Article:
But then there is this gnawing worry that I’ve got it wrong. Why am I not more successful and driving a posh car rather than a mid-range people carrier? Why am I living in a pokey, three-bedroom town house with a postage stamp for a garden in a moldy London exurb, and not a big, five bedroom detached house with a proper garden and my own study? And why am I looking at maybe another twenty years working life at tops, to retire on a tiny pension?
Well old Alighieri Dante knew the human condition when he wrote to opening verse to the Divine Comedy –
When half way through the journey of our life
I found that I was in a gloomy wood,
because the path which led aright was lost.
He was putting into poetic form this spiritual dark night that we now call the ‘mid-life crisis’. He then takes his protagonist on an epic journey through the realms of Limbo, Hell, Purgatory and Paradise to lead him back to the ‘path which led aright’.
Actually, at this stage I must hold my hands up and confess that I have only read Inferno, because I found both the purgatory and paradise bits rather dull by comparison, and because I had been entranced by the 1989 Peter Greenway TV adaptation of the first eight Cantos. But this opening stanza of Canto I of Inferno has stuck with me and grown in relevance as I transitioned from youth to middle age and began to wonder whether my life was ‘lost on in a gloomy wood’.
This summer, my better half and children and I decamped to one of those huge summer, Christian festivals that involved lots of excessively loud worship (this year’s style verged between the traditional U2 and Coldplay rip offs, and new this year, Clean Bandit), lots of meetings and seminars and prayer ministry. And camping. In lots and lots of rain and mud. And dirty, smelly loos and showers. And lots of BO.
We loved it!
The highlight this year (and there were several standout moments, including the aforementioned Clean Bandit style worship rave on the last evening – more in the watching and joining in for me) was Nick Page’s ‘Dark Night of the Shed’ seminar. With much humour and honesty, he began to explore the male mid-life crisis, dissecting its roots mercilessly, cataloguing its symptoms hilariously, and soberly beginning to re look at how we transform the narrative of our lives.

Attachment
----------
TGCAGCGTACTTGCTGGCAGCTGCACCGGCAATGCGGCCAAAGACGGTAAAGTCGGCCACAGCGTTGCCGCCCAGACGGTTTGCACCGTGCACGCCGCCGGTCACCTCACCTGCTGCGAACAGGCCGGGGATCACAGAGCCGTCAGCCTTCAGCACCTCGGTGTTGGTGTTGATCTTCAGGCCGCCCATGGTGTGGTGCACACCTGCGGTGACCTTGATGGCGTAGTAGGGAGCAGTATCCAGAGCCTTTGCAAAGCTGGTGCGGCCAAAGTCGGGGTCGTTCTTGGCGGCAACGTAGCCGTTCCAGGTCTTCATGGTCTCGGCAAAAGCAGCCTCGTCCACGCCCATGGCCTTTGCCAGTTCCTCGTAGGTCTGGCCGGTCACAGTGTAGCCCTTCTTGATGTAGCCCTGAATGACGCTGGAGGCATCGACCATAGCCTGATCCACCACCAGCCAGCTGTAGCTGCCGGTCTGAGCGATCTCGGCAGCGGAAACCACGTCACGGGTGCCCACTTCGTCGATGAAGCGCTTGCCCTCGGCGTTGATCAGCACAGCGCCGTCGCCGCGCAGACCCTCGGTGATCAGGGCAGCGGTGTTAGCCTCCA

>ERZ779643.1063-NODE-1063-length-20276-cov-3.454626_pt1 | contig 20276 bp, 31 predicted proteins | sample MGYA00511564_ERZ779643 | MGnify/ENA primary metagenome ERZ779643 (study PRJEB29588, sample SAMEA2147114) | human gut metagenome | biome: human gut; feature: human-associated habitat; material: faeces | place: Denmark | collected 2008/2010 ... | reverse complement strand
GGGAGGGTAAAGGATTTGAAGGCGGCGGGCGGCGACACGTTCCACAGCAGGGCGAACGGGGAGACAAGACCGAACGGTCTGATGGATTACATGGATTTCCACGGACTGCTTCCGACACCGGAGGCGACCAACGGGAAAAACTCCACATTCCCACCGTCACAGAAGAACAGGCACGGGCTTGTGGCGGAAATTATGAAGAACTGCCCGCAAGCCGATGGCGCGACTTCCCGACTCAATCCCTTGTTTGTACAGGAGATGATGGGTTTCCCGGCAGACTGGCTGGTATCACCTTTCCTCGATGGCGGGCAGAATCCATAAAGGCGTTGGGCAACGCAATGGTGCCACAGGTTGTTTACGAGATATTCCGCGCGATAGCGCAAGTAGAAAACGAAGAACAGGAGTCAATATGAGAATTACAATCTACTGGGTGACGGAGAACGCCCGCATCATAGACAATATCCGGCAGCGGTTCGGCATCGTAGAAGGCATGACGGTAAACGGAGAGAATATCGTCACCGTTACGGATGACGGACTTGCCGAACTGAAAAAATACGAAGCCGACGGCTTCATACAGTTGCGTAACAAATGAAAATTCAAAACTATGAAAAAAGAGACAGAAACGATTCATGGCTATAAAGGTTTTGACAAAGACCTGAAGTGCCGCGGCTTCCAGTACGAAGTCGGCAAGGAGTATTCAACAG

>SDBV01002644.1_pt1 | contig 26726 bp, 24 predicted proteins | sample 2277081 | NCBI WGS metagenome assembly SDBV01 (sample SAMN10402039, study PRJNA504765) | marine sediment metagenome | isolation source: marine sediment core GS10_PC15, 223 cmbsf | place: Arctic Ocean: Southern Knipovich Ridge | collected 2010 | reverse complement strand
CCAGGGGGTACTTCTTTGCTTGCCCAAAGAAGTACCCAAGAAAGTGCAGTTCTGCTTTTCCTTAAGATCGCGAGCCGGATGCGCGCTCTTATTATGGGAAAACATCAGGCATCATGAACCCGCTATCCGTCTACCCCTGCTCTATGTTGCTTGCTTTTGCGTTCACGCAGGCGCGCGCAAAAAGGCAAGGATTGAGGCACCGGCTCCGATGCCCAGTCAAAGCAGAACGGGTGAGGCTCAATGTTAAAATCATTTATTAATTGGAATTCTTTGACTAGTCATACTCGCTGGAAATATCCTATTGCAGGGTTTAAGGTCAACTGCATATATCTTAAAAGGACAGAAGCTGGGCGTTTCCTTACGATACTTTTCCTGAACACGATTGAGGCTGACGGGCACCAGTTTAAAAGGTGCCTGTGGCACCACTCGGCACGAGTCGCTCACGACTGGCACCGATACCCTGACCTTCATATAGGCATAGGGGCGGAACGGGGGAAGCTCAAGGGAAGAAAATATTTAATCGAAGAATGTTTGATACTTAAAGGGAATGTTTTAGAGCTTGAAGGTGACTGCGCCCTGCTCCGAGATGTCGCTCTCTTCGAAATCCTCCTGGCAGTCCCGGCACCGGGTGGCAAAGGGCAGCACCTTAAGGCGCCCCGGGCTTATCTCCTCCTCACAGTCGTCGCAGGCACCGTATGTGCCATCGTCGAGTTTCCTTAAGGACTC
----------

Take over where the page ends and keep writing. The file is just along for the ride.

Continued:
In short, Page argues, the mid-life crisis is caused when we realise that our false gods are letting us down. Be they the worship of money and consumerism, our long-lost youth, power and status or sex, these false gods all promise us much in our youth, but are revealed by middle age as worthless idols.
You can see where this is going, can’t you?
The way through the mid-life crisis is to re-engage with an authentic, Christ centred spirituality. To recognise it is not our power that achieves anything, but His. To recognise what the Bible says about our senior years and not what our current cultural obsession with youth says.
This is really what Dante was writing about seven hundred years ago. He understood that the mid-life crisis is a spiritual crisis. For me, to discover that there are other men (and women) who feel the same as me has been truly liberating. Even more encouraging has been to realise that they have found a way through it to a richer way of being in the second half of life.
When I started this blog on 2006, I was hoping to write about life and faith and my experiences along the way. Over the years, this has slowed down to a dribble of posts, and has been more a cultural commentary than a personal reflection. I’m not ruling out such commentary in the future, but think that there is a more interesting journey to start recording here.